VIA – LA TIMES
Opah, also called moonfish, were one of nine fish species analyzed in a new study that looked at how mercury gets into open-ocean fish and why the levels vary with depth. (C. Anela Choy / University of Hawaii / August 27, 2013)
Mercury found in high levels in deep Pacific Ocean fish such as swordfish has a chemical fingerprint, and it implicates coal-burning power plants in Asia, according to a new study.
A research team from the universities of Hawaii and Michigan looked at mercury in the flesh of nine species common to the massive North Pacific Subtropical Gyre, the largest ecosystem on the planet, at 7 million square miles.
Four years ago, the team found that mercury levels in such fish as tuna increased with the depth of the fish’s habitat. This time, they set out to find out why, and what forces were at play. On the way, however, they found evidence implicating coal. The results were published online in Nature Geoscience.
Sunlight breaks down the kind of mercury that’s dangerous on the sushi platter: monomethylmercury, according to the study. That makes shallower species, such as yellowfin tuna and mahi mahi, a safer dining bet, Popp suggested.
“If you are concerned about high levels of mercury in fish, consume those that are feeding shallowest in the water,” said Brian Popp, a University of Hawaii geochemist who was part of the research team.
But different processes also change the ratio of isotopes of mercury — chemists call it fractionation. The sunlight-driven (photochemical) processes in shallower water result in one isotope ratio, while processes driven by living things — microbes, for instance — leave another fingerprint. Comparing those ratios and doing a bit of calculation helped the team figure out the “fingerprint” of the mercury before these processes came into play. And that mercury fingerprint looked suspiciously like the mercury that comes from the atmosphere.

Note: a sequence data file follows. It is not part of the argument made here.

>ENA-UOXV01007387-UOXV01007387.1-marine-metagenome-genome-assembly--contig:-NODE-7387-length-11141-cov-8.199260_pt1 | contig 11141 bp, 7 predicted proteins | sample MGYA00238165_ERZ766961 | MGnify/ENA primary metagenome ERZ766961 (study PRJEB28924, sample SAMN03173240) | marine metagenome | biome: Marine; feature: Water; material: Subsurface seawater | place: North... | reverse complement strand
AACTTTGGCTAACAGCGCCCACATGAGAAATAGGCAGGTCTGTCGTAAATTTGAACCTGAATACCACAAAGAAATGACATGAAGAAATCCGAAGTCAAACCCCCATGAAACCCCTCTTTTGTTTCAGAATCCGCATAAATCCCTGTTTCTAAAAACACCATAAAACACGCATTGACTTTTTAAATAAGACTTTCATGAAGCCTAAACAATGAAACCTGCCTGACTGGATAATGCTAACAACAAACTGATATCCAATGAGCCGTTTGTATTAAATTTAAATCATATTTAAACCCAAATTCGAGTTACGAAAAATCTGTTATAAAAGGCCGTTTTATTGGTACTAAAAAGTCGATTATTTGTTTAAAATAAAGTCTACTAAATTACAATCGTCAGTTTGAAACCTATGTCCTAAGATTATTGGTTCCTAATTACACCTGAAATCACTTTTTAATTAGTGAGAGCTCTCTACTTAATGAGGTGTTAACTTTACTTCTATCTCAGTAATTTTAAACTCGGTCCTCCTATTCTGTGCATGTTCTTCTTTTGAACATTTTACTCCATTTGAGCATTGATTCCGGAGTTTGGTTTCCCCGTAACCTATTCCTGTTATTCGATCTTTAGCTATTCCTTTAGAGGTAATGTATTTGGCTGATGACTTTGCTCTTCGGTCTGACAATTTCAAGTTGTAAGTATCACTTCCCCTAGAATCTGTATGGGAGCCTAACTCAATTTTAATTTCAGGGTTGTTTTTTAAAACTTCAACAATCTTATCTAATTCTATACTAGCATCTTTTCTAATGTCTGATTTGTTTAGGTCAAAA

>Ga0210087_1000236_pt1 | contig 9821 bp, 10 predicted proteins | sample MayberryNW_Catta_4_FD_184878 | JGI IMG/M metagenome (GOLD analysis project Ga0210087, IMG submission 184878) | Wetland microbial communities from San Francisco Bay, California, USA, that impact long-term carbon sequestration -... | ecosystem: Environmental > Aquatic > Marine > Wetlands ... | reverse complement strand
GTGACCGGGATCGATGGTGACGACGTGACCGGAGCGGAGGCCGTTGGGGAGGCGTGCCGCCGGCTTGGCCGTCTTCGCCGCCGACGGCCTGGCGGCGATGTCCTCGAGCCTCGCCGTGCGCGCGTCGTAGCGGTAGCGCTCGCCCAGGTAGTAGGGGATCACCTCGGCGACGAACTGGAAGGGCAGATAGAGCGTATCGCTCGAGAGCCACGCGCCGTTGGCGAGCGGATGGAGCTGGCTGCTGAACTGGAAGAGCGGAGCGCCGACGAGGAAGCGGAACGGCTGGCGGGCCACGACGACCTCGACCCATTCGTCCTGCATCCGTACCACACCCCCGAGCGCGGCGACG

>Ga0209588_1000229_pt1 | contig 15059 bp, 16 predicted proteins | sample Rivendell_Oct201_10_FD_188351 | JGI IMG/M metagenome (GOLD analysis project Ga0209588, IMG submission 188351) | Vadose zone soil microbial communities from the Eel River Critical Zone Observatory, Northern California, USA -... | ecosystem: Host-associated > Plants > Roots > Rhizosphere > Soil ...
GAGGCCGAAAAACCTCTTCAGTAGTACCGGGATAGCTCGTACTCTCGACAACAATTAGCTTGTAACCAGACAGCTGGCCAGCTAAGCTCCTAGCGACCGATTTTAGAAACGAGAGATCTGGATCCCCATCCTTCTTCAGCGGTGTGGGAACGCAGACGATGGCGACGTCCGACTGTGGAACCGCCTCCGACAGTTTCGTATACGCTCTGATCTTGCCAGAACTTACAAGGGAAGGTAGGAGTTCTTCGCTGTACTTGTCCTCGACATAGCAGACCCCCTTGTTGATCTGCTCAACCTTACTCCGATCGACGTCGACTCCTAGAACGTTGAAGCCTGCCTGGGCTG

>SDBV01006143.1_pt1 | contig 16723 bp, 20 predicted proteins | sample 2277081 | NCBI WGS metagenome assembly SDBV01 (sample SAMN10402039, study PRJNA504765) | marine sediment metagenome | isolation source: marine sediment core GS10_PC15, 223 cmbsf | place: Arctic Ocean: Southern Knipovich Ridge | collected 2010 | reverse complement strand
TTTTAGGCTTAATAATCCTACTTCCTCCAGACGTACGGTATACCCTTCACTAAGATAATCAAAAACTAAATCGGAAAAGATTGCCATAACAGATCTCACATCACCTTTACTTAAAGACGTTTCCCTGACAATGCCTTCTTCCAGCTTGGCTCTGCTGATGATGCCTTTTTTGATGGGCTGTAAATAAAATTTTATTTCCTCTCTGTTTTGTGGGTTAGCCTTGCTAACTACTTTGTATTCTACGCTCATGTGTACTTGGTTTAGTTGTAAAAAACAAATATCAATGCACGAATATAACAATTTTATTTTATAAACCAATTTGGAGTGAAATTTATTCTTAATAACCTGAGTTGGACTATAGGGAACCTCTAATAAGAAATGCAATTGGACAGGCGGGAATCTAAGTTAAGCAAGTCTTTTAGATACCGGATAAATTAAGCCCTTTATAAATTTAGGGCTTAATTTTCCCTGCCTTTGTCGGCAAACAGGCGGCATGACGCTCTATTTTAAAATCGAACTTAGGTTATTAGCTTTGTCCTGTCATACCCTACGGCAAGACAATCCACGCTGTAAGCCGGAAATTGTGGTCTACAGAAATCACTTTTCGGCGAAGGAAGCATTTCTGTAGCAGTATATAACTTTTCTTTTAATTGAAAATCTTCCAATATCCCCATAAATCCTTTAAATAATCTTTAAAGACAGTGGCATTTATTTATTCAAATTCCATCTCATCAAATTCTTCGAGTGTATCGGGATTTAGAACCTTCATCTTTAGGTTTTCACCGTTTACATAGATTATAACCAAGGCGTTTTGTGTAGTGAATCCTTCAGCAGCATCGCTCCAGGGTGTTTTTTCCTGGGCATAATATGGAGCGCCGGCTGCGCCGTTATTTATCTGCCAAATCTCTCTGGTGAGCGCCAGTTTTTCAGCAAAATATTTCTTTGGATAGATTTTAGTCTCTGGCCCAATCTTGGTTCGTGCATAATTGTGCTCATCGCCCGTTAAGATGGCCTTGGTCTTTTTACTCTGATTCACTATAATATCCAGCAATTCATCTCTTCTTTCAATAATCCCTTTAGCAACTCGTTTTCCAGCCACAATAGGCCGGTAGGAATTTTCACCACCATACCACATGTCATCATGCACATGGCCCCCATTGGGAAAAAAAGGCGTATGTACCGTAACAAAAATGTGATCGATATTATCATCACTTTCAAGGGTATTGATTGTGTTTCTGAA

“The surprising thing is that when we remove this fingerprint of organic mercury, we get a match between elemental mercury in the atmosphere and the isotopic compositions in fish,” Popp said. “People have speculated that the main source of mercury to the ocean is through atmospheric deposition, but people have also argued that it comes from sediments, hydrothermal activity, coastal sediment that’s moved from the coast to the open ocean. Our work suggests the main source is from the atmosphere.”
Prevailing winds carry atmospheric mercury from Asia, where countries such as China have greatly increased their use of coal to generate electricity.
Further bolstering the role of Asian coal burning are previous studies that have show drops in organic mercury levels in deep Atlantic fish — in areas adjacent to countries where mercury emissions have been reduced.
The mystery that remained, however, was why organic mercury concentrations increased with the depth of a fish’s feeding zone, despite its photochemical breakdown in shallower waters. The answer, according to the report, is microbes assembling elemental mercury into “organic” mercury — a clue found in the istope fingerprints.
About 80% of the organic mercury in the tissue of fish from the deep probably was produced by these bacteria clinging to sinking particles of organic matter, the study suggested.
“It tells us information that we kind of knew,” Popp said. “Now we understand why.”
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